Laura Ball | Untitled (Heart), 2011 | watercolor, graphite on paper | 20h x 16w inches | Courtesy of the artist and Morgan Lehman Gallery
Walton Ford | The Island, 2009 | watercolor, gouache, pencil, and ink on paper | Panel 1: 95.5 x 36 inches; 242.6 x 91.4 cm
Panel 2: 95.5 x 60 inches; 242.6 x 152.4 cm | Panel 3: 95.5 x 36 inches; 242.6 x 91.4 cm | Courtesy of the artist and Paul Kasmin Gallery
Christina Pettersson | After Aesop I, 2013 | pencil on paper
Sharon Gannon author of Yoga and Vegetarianism: The Diet of Enlightenment and co-founder of Jivamukti Yoga School and studios worldwide
A William Sonoma plate shot on the floor of Jackson Pollock’s former studio in East Hampton, New York at the Pollock Krasner House & Study Center. Here Pollock would lay his canvases directly on the floor of a converted barn and create his iconic “drip” paintings. Each day, like an artist, we are faced with a blank canvas in the form of an empty plate. Helen Harrison, director of the Pollock Krasner House, pointed out that many believe Pollock’s paintings were a product of randomness and chance, but in fact his decisions on color, type of paint, and technique were very specific. What we choose to put on our plates is our creation too - it’s what they call “the power of the consumer”. When it comes to food, what we choose to literally consume is what powers our bodies, our minds and ultimately the way the world operates.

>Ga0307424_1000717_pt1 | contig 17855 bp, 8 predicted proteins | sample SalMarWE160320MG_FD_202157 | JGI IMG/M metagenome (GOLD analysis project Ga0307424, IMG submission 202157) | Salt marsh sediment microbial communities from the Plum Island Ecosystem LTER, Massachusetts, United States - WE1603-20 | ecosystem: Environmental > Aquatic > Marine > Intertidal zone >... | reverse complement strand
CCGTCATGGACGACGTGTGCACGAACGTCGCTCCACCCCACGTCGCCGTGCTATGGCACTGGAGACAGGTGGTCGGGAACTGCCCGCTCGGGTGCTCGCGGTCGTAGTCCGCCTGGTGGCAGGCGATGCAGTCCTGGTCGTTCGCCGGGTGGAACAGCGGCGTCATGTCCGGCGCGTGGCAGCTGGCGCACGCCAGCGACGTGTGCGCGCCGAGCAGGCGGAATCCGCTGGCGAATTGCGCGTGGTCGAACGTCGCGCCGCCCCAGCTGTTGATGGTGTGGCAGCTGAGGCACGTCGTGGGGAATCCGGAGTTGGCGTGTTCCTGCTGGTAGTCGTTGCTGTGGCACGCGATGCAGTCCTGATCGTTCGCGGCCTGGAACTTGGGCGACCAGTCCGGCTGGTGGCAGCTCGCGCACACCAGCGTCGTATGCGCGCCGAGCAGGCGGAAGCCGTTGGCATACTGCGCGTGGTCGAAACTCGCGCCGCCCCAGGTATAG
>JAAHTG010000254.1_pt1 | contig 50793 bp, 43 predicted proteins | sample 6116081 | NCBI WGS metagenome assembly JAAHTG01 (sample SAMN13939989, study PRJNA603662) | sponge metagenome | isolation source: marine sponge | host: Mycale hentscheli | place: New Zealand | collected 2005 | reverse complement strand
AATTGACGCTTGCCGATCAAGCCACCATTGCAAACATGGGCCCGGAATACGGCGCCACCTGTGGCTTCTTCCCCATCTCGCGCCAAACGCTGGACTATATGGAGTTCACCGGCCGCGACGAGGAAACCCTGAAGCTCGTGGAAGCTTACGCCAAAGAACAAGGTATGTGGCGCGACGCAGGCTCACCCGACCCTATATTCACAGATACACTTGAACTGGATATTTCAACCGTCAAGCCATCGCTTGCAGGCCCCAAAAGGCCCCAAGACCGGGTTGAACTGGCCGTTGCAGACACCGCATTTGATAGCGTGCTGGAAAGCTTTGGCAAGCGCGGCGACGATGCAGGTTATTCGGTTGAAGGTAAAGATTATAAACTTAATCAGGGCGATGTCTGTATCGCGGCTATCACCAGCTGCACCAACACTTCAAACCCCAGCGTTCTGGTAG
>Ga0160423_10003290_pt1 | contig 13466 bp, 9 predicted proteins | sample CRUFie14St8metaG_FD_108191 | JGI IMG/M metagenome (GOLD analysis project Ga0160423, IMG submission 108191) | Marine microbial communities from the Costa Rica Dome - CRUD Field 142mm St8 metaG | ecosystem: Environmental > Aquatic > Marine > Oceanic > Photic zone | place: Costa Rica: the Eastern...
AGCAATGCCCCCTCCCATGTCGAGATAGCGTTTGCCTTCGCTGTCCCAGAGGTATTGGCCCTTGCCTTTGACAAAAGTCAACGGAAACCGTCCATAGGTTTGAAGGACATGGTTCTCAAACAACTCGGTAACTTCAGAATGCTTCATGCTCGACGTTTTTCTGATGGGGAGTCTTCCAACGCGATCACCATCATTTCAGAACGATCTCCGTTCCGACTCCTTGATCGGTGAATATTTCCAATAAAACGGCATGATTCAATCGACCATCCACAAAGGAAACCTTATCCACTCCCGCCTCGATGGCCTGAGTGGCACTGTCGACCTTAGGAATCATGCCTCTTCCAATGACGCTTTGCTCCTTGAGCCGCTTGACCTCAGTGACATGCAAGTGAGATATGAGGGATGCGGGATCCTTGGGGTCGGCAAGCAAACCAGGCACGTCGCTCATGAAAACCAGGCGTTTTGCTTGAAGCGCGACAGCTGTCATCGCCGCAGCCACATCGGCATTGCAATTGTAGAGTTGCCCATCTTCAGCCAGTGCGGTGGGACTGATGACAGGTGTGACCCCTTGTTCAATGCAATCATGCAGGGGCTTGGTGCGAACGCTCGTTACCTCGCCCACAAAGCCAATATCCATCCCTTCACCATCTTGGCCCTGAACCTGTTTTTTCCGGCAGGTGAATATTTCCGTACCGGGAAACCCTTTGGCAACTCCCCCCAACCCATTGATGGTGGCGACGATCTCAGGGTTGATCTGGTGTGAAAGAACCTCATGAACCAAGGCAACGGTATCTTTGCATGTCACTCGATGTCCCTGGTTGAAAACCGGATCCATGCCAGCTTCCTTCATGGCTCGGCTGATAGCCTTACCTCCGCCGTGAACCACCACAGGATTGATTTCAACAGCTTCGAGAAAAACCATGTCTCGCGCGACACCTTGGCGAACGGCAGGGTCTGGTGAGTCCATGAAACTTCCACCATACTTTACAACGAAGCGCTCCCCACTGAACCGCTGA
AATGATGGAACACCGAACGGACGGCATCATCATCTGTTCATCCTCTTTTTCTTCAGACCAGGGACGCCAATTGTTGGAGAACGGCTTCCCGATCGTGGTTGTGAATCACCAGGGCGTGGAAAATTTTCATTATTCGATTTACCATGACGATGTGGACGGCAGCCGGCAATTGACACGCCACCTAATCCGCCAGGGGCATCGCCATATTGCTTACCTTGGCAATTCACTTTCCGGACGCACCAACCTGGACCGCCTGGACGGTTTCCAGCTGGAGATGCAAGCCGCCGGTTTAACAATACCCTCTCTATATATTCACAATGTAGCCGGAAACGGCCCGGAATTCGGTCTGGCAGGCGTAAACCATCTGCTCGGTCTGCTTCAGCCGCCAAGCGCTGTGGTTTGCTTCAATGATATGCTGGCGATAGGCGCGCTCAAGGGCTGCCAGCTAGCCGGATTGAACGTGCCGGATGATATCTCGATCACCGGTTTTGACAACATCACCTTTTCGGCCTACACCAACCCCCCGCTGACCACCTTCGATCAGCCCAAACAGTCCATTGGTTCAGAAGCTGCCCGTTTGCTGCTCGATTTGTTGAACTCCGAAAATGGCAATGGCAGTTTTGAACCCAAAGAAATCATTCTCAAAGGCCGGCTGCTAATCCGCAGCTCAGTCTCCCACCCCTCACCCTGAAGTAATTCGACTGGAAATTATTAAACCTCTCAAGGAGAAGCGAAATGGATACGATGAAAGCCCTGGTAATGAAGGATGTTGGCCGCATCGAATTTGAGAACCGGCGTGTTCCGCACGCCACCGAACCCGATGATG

Excerpt from Black Market: Inside the Endangered Species Trade in Asia. BEAR FARMING. By Ben Davis
Black Square XI. Blue and Gold Macaw, ‘Amiga’, suffering from feather destructive disorder. In captivity many birds develop feather destructive disorder as a result of conditions including lack of psychological and emotional stimulation, stress, lack of companionship and limited freedom.
“The Sphinx”, an iconic peak in Montana’s Rocky Mountains, stands sentinel over a darkening meadow.
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